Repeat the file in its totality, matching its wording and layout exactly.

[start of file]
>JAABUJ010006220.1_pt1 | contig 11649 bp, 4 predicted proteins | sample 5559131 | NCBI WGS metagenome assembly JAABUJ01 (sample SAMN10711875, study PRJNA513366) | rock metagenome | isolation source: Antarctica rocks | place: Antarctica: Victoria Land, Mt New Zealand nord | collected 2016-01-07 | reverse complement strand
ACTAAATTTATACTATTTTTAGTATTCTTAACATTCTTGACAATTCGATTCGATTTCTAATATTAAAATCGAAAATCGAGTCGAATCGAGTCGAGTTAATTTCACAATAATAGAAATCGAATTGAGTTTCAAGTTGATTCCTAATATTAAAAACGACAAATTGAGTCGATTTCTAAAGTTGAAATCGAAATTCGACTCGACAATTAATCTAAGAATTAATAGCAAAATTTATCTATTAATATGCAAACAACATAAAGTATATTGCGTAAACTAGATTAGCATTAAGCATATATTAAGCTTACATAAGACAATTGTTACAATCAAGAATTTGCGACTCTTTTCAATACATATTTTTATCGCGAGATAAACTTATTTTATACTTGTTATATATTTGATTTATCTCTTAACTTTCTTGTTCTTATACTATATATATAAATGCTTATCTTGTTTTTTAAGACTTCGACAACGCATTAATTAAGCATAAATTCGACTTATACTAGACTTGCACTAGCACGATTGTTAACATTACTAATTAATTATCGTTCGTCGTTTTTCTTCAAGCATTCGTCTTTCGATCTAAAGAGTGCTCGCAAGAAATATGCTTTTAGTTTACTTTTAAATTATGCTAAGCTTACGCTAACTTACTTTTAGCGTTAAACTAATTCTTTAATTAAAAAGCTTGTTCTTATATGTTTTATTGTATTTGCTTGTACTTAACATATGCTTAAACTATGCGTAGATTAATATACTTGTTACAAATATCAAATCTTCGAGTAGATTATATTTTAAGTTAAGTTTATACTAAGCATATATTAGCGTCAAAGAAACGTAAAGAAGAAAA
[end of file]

>JAABUJ010006220.1_pt1 | contig 11649 bp, 4 predicted proteins | sample 5559131 | NCBI WGS metagenome assembly JAABUJ01 (sample SAMN10711875, study PRJNA513366) | rock metagenome | isolation source: Antarctica rocks | place: Antarctica: Victoria Land, Mt New Zealand nord | collected 2016-01-07 | reverse complement strand
ACTAAATTTATACTATTTTTAGTATTCTTAACATTCTTGACAATTCGATTCGATTTCTAATATTAAAATCGAAAATCGAGTCGAATCGAGTCGAGTTAATTTCACAATAATAGAAATCGAATTGAGTTTCAAGTTGATTCCTAATATTAAAAACGACAAATTGAGTCGATTTCTAAAGTTGAAATCGAAATTCGACTCGACAATTAATCTAAGAATTAATAGCAAAATTTATCTATTAATATGCAAACAACATAAAGTATATTGCGTAAACTAGATTAGCATTAAGCATATATTAAGCTTACATAAGACAATTGTTACAATCAAGAATTTGCGACTCTTTTCAATACATATTTTTATCGCGAGATAAACTTATTTTATACTTGTTATATATTTGATTTATCTCTTAACTTTCTTGTTCTTATACTATATATATAAATGCTTATCTTGTTTTTTAAGACTTCGACAACGCATTAATTAAGCATAAATTCGACTTATACTAGACTTGCACTAGCACGATTGTTAACATTACTAATTAATTATCGTTCGTCGTTTTTCTTCAAGCATTCGTCTTTCGATCTAAAGAGTGCTCGCAAGAAATATGCTTTTAGTTTACTTTTAAATTATGCTAAGCTTACGCTAACTTACTTTTAGCGTTAAACTAATTCTTTAATTAAAAAGCTTGTTCTTATATGTTTTATTGTATTTGCTTGTACTTAACATATGCTTAAACTATGCGTAGATTAATATACTTGTTACAAATATCAAATCTTCGAGTAGATTATATTTTAAGTTAAGTTTATACTAAGCATATATTAGCGTCAAAGAAACGTAAAGAAGAAAA